Why did God become man? Was this simply a reaction to Adam and Eve’s fall into sin? Is the Incarnation merely contingent upon this event? Or is there more to this story?
When I was a Protestant I often focused exclusively on one aspect of the Incarnation–namely its leading to the death of Christ and the atonement for sins. While this is obviously of central importance (Christ most certainly did come to lay down his life for the world) it can lead to some misconceived and even detrimental notions. One of them being that the Incarnation was simply an “accident”; namely, that it was not absolutely essential for the redemption of creation. For many Protestants (not all) the Incarnation is viewed as merely a reaction to a particular event – the Fall of man into sin – rather than part of the cosmic destiny of creation itself.
I had this conversation in a course in philosophical theology I took last Fall. Having read multiple essay’s written in defense of Calvin’s notion of penal substitutionary atonement we engaged in a rather lively class discussion. Several of my classmates seemed to view the Incarnation itself as superfluous to our salvation and destiny. Everything, for them, hinged upon Christ taking our sins upon himself, dying on the cross, and satiating the wrath of God. Some didn’t even seem to find the mode of Christ’s death necessary–it was merely the “best possible way” to both satiate God’s wrath and offer an example for us to live by. To be fair, this view was not held by everyone in class, but did seem to be the predominate view of the author’s we were discussing.
This stands in marked contrast to the Catholic (and I include here Eastern Orthodox as well) tradition which understand’s the Incarnation to be more than a contingent event; a mere accidental happening in the history of the world. Consider this statement made by Peter Kreeft:
“Jesus is not merely the universe’s savior; He is the universe’s purpose. The Incarnation was not a last-minute fix-it operation. And it was not undone in the Ascension. He is still incarnate, still with us. He is with us in different ways. He is with us through the material things, for He created them and He sanctified all matter by incarnating Himself in matter.”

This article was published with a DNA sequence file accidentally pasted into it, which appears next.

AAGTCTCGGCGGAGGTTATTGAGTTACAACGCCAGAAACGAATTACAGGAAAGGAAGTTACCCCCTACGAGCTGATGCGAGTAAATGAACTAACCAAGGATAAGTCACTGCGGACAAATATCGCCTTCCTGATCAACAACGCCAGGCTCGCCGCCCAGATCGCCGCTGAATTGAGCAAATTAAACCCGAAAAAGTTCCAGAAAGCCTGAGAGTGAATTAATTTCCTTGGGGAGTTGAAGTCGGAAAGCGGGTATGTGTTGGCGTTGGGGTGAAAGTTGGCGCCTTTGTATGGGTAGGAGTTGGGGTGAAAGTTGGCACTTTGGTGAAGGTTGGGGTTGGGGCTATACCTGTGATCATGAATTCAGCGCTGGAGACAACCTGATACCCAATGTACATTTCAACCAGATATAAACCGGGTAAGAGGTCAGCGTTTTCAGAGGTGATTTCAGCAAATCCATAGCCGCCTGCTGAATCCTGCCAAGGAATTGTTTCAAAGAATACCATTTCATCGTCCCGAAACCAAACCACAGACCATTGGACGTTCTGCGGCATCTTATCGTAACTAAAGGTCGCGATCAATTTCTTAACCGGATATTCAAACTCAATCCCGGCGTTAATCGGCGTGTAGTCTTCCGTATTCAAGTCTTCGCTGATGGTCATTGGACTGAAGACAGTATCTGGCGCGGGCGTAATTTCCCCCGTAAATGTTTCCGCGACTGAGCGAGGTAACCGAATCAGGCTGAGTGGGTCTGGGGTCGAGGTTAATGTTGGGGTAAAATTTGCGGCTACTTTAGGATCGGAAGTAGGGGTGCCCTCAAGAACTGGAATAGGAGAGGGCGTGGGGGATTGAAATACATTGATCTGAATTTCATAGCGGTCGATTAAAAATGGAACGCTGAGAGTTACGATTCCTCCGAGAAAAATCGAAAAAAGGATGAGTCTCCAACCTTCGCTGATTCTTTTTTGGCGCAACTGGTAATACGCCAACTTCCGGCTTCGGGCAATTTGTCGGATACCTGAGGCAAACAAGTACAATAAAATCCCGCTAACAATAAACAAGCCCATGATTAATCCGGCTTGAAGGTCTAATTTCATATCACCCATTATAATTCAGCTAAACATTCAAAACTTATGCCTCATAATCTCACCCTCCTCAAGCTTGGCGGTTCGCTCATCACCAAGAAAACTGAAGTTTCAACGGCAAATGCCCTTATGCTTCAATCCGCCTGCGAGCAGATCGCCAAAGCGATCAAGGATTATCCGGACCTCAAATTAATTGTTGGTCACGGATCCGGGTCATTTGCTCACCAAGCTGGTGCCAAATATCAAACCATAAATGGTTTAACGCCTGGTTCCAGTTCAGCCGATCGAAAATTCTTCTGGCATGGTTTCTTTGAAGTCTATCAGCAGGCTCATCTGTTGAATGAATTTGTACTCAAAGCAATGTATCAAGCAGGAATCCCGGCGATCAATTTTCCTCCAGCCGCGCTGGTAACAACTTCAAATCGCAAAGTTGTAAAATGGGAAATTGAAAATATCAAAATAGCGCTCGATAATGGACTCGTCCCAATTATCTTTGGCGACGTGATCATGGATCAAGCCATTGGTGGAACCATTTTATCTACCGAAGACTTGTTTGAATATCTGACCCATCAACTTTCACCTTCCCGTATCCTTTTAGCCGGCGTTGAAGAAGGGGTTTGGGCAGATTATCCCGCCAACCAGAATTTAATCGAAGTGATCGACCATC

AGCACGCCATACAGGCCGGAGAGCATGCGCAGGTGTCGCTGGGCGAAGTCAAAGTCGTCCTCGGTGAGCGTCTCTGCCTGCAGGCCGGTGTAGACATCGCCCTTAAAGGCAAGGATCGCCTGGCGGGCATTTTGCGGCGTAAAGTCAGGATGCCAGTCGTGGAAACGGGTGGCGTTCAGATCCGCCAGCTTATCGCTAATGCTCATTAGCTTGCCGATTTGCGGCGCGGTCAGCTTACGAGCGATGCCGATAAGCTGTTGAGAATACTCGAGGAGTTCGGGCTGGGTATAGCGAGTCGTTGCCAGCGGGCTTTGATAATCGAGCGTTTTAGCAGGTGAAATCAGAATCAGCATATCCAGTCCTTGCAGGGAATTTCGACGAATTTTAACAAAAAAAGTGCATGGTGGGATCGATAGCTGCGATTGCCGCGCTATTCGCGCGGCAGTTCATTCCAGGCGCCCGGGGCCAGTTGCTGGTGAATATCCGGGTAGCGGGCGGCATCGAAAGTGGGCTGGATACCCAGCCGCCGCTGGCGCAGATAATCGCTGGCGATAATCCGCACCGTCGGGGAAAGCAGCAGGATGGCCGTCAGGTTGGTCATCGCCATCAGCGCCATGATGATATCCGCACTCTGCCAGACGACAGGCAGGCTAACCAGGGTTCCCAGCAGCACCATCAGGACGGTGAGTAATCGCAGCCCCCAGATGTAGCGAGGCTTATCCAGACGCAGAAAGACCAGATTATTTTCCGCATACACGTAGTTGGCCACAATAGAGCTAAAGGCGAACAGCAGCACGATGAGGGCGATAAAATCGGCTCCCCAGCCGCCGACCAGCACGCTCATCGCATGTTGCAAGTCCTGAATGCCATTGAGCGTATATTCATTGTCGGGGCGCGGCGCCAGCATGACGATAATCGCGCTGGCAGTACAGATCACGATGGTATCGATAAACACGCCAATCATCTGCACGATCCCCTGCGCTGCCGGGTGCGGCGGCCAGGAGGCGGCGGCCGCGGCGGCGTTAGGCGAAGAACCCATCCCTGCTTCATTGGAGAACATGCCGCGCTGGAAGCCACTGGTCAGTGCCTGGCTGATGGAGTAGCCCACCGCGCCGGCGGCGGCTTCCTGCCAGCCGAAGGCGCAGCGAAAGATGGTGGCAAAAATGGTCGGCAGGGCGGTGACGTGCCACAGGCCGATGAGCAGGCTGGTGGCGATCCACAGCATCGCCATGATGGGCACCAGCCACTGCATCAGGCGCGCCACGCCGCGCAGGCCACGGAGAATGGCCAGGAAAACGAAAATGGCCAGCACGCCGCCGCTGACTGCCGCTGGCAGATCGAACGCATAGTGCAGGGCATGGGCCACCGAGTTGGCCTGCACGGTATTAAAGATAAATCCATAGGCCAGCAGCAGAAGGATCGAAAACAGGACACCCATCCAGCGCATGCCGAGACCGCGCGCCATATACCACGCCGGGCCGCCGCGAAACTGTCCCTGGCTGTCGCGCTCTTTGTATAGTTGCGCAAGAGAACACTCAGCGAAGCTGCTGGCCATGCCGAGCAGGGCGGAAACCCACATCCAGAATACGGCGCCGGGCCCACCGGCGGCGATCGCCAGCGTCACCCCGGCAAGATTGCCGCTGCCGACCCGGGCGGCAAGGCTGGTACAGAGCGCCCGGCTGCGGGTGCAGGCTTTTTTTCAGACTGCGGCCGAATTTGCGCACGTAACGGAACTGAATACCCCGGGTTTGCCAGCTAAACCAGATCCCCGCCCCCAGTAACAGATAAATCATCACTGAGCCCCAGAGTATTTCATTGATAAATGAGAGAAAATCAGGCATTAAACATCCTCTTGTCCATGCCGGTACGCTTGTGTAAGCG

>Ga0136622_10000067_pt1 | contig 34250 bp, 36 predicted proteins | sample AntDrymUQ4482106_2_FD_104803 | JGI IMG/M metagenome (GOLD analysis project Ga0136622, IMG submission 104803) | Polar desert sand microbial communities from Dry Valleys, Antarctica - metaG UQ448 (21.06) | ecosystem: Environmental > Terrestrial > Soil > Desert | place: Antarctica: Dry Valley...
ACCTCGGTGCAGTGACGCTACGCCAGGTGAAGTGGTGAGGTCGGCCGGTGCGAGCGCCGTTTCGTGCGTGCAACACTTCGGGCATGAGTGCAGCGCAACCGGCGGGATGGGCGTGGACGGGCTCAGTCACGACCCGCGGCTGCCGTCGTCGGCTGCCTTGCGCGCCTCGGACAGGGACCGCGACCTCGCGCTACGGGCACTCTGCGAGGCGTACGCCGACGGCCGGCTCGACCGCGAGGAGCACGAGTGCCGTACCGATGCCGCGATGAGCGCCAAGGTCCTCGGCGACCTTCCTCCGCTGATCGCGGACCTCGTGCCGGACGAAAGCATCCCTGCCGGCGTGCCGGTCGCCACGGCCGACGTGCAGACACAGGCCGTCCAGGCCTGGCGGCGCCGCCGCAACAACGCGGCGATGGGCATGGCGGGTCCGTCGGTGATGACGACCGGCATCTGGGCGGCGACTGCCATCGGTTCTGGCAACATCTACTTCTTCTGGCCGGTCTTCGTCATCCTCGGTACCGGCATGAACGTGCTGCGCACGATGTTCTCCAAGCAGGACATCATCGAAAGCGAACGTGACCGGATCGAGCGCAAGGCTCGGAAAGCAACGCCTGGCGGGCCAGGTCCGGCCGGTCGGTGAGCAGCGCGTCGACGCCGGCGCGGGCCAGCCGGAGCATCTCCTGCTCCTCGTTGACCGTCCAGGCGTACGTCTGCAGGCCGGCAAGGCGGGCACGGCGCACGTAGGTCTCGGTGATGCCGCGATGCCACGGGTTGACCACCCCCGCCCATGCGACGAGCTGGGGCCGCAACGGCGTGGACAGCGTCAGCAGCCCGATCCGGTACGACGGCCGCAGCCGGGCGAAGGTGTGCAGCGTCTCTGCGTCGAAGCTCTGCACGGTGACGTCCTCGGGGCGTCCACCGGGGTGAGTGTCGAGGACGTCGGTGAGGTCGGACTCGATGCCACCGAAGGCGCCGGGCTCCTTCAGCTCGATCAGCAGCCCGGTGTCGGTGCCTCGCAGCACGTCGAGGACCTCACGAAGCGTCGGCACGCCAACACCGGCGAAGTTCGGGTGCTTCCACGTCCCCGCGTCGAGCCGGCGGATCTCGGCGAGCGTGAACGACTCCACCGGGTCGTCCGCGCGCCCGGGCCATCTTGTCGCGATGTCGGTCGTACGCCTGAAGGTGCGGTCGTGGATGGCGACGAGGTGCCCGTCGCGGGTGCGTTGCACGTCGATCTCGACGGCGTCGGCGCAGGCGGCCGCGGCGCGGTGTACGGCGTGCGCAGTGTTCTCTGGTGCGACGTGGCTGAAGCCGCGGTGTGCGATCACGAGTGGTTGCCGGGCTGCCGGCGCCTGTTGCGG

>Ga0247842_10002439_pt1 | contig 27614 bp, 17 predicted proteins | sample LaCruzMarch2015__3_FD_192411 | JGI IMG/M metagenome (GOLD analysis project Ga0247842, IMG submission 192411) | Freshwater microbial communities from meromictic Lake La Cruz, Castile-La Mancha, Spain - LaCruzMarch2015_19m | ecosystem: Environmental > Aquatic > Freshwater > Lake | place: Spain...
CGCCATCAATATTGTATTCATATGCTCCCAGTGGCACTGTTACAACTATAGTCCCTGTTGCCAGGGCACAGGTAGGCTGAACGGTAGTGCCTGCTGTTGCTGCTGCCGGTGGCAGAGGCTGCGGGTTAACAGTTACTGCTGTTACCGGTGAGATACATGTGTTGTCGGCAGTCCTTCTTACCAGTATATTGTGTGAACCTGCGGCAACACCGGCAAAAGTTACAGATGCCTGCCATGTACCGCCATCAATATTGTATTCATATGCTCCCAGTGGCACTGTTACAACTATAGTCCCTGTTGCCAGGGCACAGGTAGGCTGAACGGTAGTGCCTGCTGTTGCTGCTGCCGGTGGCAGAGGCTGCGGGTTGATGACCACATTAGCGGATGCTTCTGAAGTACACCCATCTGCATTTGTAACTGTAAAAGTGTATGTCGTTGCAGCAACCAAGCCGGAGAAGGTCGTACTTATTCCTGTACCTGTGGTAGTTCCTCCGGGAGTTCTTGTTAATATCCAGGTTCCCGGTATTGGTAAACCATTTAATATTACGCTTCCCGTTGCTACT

From the perspective of Catholic theology it has always been God’s intention to unite creation to Himself in an intimate way. In this sense the Incarnation was inevitable. Consider this, often neglected passage, from St. Paul:
“For he [Christ] has made known to us in all wisdom and insight the mystery of his will, according to his purpose which he set forth in Christ as a plan for the fulness of time, to unite all things in him, things in heaven and things on earth” (Ephesians 1:9-10).
While the Incarnation clearly has soteriological implications, leading to forgiveness of sins and personal salvation, it is also a cosmic event. It is God’s plan to unite all things, in heaven and on earth, to perfect creation, and to offer creation a share in His eternal reality.
In the words of St. Maximus the Confessor:
“Because of Christ–or rather, the whole mystery of Christ [i.e., the Incarnation]–all the ages of time and the beings within those ages have received their beginning and end in Christ. For the union between a limit of the ages and limitlessness, between measure and immeasurability, between finitude and infinity, between Creator and creation, between rest and motion, was conceived before the ages. This union has been manifested in Christ at the end of time, and in itself brings God’s foreknowledge to fulfillment . . .”
Christ is not only the creator of the universe but its telos, its end and purpose. From this standpoint the Incarnation has much broader implications than the forgiveness of sins (although this is surely a central part of it). The Incarnation is not simply a reaction to the Fall of mankind but is mankind’s destiny. It is only from this perspective that we can arrive at the necessity of the Incarnation and appreciate the full scope of God’s redemptive work.